Monday, February 25, 2008

The Survey Says...

Read through that article, because it is very telling. While I live in a different country (Yes, Canada is not a state) we are intimately tied to our Southern Cousins.

The general tone of the article is this: religion is not cutting it. There are few converts (across all faith's), and those that are 'wins' are merely cross-pollinated from another denomination. Catholics suffering the worst from this symptom.

Penn State University sociologist Roger Finke, who consulted in the survey planning. "Right now, there is a dropping confidence in organized religion, especially in the traditional religious forms."

Let's unpack that a little bit. Notice how the problem here is not with faith in general, although one could argue that the assault on faith is beginning to take it's toll, but rather the problem is with organized religion.

If you've talked to me at any point in time during the past 8 years, you know I'm no fan of 'organized religion.' I don't think that Jesus mandated it, and I don't think it has any place in Christianity. Don't get me wrong here, I'm not saying the Church should be dissolved, and any source of authority removed. Rather, I'm stating that the four walls of church's should be demolished, and the big front doors torn down.

Instead, we should meet in the streets of our communities, meeting with the people who live there, learning their needs, and then meeting them. We have become an increasing irrelevant faith. We talk about how much good we do, but then what do we actually do?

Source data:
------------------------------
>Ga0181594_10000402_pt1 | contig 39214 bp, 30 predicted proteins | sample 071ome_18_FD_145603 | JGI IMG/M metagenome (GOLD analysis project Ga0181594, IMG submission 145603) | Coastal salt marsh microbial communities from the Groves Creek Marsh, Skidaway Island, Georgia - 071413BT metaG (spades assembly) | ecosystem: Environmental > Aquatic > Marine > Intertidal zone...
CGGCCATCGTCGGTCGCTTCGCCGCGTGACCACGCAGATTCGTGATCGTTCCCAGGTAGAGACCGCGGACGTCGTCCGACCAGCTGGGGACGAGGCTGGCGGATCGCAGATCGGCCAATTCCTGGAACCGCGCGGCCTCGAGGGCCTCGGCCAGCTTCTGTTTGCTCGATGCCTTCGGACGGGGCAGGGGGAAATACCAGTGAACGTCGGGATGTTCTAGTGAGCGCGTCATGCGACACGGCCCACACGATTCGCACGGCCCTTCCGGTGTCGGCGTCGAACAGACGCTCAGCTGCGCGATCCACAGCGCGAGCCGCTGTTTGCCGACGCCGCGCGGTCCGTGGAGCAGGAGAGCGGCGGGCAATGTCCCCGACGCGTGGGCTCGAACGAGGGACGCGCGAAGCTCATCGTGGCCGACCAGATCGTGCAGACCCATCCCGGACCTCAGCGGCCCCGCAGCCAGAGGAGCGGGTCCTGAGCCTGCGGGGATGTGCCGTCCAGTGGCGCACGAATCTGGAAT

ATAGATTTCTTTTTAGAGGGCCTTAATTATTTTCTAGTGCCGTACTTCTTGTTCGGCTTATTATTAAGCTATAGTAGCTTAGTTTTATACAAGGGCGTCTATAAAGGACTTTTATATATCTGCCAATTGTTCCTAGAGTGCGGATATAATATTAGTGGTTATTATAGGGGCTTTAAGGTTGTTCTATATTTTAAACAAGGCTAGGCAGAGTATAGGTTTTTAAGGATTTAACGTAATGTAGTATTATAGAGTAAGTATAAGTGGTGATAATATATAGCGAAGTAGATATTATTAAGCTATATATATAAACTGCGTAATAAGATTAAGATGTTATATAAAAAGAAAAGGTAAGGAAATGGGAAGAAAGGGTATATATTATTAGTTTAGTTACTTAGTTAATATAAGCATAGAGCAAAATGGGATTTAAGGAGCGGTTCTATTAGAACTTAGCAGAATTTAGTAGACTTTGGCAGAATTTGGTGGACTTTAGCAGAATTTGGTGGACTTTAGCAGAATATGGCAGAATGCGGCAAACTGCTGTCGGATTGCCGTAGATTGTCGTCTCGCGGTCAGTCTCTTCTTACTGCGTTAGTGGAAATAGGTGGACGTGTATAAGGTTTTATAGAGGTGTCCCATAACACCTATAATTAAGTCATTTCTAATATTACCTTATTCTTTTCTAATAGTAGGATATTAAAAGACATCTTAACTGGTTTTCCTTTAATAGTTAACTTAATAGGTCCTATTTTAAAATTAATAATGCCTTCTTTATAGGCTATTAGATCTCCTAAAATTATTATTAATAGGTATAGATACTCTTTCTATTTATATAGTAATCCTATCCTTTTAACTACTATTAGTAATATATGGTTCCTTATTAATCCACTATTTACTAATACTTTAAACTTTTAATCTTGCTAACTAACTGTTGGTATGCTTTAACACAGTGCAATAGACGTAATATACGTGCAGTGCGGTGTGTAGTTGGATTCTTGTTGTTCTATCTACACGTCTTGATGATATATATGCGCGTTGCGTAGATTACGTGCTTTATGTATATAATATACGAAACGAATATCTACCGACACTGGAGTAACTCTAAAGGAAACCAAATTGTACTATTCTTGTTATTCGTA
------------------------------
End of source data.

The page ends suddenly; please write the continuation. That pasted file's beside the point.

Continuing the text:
The majority of the unaffiliated — 12 percent of the overall population — describe their religion as "nothing in particular," and about half of those say faith is at least somewhat important to them. Atheists or agnostics account for 4 percent of the total population.

Notice that. 12 percent say they have no religion, that means a staggering 88% classify themselves as having and actively believing in some faith. Another 6% are saying that faith is at least somewhat important to them. Where are those 6% falling? Who is meeting their needs?

Many Americans have vague denominational ties at best. People who call themselves "just a Protestant," in fact, account for nearly 10 percent of all Protestants.

This is also a very significant trend, and something I have stated time and time again -- denominations are not cool. Yes, we need to identify with something, and we need to have clearly defined beliefs. But why on earth (pun intended) are we dividing ourselves over such trivial things? Would Jesus, Paul, Peter or the countless others really be satisfied with these divisions, or would they condemn us for being legalistic and, dare I say it, pharasitical?

Although evangelical churches strive to win new Christian believers from the "unchurched," the survey found most converts to evangelical churches were raised Protestant.

Note that statement right there. You know what that screams at me? We aren't doing our job. People keep searching for the depth they long for, and they aren't finding it. They go from one nuance to another in hopes that it will revitalize their dying selves, and in reality they are looking in all the wrong places.

We must live our our faith. Not in the talk about it, preaching kind of way. But in the practical saving lives, handing out food, talking with our neighbours kind of ways. These are the things that make the difference. Digging under the skin, asking the hard questions, pushing through the difficulties of a relationship and showing people that they are worth it.

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